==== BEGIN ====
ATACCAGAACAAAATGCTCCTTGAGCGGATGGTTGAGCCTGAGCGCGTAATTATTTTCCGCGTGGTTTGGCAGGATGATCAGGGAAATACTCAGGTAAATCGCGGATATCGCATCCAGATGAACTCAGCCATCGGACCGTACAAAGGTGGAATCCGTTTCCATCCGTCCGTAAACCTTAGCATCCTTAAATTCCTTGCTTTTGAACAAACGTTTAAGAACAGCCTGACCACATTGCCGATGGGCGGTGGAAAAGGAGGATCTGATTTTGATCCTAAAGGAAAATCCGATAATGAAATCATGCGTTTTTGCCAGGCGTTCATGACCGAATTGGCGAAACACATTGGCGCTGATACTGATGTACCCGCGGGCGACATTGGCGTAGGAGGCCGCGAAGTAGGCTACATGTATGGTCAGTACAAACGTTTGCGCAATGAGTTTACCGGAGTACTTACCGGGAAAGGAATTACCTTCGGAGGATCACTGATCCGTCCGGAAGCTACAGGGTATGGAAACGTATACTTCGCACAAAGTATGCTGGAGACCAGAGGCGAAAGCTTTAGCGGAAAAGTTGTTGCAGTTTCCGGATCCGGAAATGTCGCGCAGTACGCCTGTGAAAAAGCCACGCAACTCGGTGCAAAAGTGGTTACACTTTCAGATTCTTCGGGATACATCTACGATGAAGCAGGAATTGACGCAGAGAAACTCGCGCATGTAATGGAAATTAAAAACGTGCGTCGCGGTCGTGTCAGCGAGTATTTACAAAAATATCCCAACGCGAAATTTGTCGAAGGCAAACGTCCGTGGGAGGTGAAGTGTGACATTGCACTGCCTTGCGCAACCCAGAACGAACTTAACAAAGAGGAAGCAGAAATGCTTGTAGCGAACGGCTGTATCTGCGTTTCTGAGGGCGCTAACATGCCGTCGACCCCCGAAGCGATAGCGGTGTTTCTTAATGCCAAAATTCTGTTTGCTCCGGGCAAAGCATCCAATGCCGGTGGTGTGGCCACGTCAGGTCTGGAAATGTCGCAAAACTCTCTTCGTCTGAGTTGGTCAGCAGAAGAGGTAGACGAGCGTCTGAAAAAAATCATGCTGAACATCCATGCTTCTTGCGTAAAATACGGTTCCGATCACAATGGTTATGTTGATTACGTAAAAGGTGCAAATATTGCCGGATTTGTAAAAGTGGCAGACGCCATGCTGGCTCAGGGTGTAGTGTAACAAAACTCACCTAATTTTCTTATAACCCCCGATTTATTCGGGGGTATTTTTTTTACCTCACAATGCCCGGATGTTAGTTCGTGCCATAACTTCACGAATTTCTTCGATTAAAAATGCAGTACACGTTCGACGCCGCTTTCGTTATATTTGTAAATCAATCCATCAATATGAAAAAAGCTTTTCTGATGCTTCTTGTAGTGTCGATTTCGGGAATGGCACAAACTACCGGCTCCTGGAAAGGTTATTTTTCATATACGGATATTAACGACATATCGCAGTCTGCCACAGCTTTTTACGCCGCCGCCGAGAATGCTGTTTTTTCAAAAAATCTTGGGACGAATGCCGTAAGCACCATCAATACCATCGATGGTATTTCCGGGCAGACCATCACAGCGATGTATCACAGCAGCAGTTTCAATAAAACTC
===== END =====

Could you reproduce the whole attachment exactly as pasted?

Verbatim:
ATACCAGAACAAAATGCTCCTTGAGCGGATGGTTGAGCCTGAGCGCGTAATTATTTTCCGCGTGGTTTGGCAGGATGATCAGGGAAATACTCAGGTAAATCGCGGATATCGCATCCAGATGAACTCAGCCATCGGACCGTACAAAGGTGGAATCCGTTTCCATCCGTCCGTAAACCTTAGCATCCTTAAATTCCTTGCTTTTGAACAAACGTTTAAGAACAGCCTGACCACATTGCCGATGGGCGGTGGAAAAGGAGGATCTGATTTTGATCCTAAAGGAAAATCCGATAATGAAATCATGCGTTTTTGCCAGGCGTTCATGACCGAATTGGCGAAACACATTGGCGCTGATACTGATGTACCCGCGGGCGACATTGGCGTAGGAGGCCGCGAAGTAGGCTACATGTATGGTCAGTACAAACGTTTGCGCAATGAGTTTACCGGAGTACTTACCGGGAAAGGAATTACCTTCGGAGGATCACTGATCCGTCCGGAAGCTACAGGGTATGGAAACGTATACTTCGCACAAAGTATGCTGGAGACCAGAGGCGAAAGCTTTAGCGGAAAAGTTGTTGCAGTTTCCGGATCCGGAAATGTCGCGCAGTACGCCTGTGAAAAAGCCACGCAACTCGGTGCAAAAGTGGTTACACTTTCAGATTCTTCGGGATACATCTACGATGAAGCAGGAATTGACGCAGAGAAACTCGCGCATGTAATGGAAATTAAAAACGTGCGTCGCGGTCGTGTCAGCGAGTATTTACAAAAATATCCCAACGCGAAATTTGTCGAAGGCAAACGTCCGTGGGAGGTGAAGTGTGACATTGCACTGCCTTGCGCAACCCAGAACGAACTTAACAAAGAGGAAGCAGAAATGCTTGTAGCGAACGGCTGTATCTGCGTTTCTGAGGGCGCTAACATGCCGTCGACCCCCGAAGCGATAGCGGTGTTTCTTAATGCCAAAATTCTGTTTGCTCCGGGCAAAGCATCCAATGCCGGTGGTGTGGCCACGTCAGGTCTGGAAATGTCGCAAAACTCTCTTCGTCTGAGTTGGTCAGCAGAAGAGGTAGACGAGCGTCTGAAAAAAATCATGCTGAACATCCATGCTTCTTGCGTAAAATACGGTTCCGATCACAATGGTTATGTTGATTACGTAAAAGGTGCAAATATTGCCGGATTTGTAAAAGTGGCAGACGCCATGCTGGCTCAGGGTGTAGTGTAACAAAACTCACCTAATTTTCTTATAACCCCCGATTTATTCGGGGGTATTTTTTTTACCTCACAATGCCCGGATGTTAGTTCGTGCCATAACTTCACGAATTTCTTCGATTAAAAATGCAGTACACGTTCGACGCCGCTTTCGTTATATTTGTAAATCAATCCATCAATATGAAAAAAGCTTTTCTGATGCTTCTTGTAGTGTCGATTTCGGGAATGGCACAAACTACCGGCTCCTGGAAAGGTTATTTTTCATATACGGATATTAACGACATATCGCAGTCTGCCACAGCTTTTTACGCCGCCGCCGAGAATGCTGTTTTTTCAAAAAATCTTGGGACGAATGCCGTAAGCACCATCAATACCATCGATGGTATTTCCGGGCAGACCATCACAGCGATGTATCACAGCAGCAGTTTCAATAAAACTC